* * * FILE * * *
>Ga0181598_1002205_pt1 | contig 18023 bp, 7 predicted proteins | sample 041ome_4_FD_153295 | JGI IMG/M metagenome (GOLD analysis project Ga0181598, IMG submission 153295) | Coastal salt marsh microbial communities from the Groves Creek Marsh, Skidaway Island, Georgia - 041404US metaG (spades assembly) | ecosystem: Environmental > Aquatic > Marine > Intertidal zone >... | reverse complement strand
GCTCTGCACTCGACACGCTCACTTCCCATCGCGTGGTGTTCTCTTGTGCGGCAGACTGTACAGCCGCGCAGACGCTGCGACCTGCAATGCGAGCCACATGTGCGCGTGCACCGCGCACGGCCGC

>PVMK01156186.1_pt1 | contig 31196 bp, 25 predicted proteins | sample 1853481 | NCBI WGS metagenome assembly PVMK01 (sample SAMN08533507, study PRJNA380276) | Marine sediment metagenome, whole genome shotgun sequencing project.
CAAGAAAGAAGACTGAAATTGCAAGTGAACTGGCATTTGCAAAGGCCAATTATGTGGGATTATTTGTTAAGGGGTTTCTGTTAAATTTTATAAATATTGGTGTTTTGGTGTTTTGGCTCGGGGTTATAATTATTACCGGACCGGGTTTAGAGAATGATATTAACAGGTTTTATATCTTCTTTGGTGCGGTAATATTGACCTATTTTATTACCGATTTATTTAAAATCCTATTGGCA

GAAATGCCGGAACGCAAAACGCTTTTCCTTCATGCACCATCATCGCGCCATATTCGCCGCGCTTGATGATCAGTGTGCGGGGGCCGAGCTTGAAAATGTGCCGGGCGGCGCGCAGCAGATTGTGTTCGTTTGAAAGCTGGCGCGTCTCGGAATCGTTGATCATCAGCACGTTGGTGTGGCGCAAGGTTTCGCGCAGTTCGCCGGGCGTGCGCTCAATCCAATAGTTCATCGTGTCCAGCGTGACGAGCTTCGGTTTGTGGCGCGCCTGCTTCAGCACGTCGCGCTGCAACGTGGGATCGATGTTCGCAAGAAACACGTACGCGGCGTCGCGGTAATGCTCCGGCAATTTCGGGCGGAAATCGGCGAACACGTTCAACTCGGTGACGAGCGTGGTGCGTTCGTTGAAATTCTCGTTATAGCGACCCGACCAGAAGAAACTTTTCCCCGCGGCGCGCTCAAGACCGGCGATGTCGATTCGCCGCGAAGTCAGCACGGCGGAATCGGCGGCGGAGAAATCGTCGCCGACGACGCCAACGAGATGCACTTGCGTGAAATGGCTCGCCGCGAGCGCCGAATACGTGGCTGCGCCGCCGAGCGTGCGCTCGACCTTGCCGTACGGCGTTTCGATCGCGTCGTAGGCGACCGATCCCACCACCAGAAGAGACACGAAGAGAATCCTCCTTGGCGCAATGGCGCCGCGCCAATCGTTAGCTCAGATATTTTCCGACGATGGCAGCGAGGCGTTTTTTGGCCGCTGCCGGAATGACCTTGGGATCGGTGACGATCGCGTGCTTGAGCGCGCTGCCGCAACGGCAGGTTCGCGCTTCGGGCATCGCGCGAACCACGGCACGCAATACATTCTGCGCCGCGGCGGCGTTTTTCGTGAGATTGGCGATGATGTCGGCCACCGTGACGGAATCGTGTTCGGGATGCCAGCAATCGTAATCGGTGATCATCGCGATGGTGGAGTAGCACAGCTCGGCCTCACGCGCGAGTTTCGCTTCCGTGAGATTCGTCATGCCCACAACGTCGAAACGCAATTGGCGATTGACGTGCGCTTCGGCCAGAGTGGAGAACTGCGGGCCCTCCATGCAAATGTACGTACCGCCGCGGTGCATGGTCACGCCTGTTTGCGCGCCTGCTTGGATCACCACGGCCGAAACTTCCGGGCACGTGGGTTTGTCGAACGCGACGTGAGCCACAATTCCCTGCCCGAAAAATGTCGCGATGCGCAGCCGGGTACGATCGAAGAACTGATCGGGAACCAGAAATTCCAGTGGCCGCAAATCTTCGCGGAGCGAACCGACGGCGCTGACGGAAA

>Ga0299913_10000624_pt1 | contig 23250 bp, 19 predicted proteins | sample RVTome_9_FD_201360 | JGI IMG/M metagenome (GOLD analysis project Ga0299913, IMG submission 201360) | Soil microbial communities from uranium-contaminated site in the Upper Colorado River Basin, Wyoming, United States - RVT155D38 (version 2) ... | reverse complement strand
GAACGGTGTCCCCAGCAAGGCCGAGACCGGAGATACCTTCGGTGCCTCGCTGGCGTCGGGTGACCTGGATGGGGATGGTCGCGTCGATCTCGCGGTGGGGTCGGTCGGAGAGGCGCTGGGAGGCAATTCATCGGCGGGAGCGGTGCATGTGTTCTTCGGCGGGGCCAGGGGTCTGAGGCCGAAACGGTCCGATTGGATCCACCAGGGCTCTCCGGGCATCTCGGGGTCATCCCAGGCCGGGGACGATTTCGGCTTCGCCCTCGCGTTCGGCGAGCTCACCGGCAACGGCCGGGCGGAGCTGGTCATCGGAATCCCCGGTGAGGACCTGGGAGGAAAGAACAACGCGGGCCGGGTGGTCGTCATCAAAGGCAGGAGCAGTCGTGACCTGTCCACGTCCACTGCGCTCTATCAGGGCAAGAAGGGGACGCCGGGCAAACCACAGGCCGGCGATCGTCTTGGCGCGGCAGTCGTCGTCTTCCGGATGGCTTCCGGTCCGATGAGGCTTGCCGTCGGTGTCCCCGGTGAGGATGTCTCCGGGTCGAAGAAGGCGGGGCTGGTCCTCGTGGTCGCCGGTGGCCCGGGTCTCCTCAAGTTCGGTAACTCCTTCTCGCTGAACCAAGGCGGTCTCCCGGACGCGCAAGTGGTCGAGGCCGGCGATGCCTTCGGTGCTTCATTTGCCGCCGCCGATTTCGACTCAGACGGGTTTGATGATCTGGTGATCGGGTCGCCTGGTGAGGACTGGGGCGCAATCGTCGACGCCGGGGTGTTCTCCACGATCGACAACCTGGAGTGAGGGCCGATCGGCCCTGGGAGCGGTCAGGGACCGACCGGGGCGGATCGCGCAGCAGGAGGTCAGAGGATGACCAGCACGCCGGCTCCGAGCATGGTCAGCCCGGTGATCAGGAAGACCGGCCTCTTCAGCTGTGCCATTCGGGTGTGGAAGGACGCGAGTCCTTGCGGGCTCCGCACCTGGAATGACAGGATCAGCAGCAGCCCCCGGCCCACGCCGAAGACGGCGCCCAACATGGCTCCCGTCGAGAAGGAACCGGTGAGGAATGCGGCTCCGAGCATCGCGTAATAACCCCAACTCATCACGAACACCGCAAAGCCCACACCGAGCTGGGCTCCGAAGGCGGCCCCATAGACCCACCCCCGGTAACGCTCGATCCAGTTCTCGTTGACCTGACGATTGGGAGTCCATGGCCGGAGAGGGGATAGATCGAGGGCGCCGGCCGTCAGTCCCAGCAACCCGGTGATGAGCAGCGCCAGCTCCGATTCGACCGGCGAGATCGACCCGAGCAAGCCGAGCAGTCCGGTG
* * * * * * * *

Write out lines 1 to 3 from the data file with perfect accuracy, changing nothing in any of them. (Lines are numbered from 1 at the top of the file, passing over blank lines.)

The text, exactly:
>Ga0181598_1002205_pt1 | contig 18023 bp, 7 predicted proteins | sample 041ome_4_FD_153295 | JGI IMG/M metagenome (GOLD analysis project Ga0181598, IMG submission 153295) | Coastal salt marsh microbial communities from the Groves Creek Marsh, Skidaway Island, Georgia - 041404US metaG (spades assembly) | ecosystem: Environmental > Aquatic > Marine > Intertidal zone >... | reverse complement strand
GCTCTGCACTCGACACGCTCACTTCCCATCGCGTGGTGTTCTCTTGTGCGGCAGACTGTACAGCCGCGCAGACGCTGCGACCTGCAATGCGAGCCACATGTGCGCGTGCACCGCGCACGGCCGC

>PVMK01156186.1_pt1 | contig 31196 bp, 25 predicted proteins | sample 1853481 | NCBI WGS metagenome assembly PVMK01 (sample SAMN08533507, study PRJNA380276) | Marine sediment metagenome, whole genome shotgun sequencing project.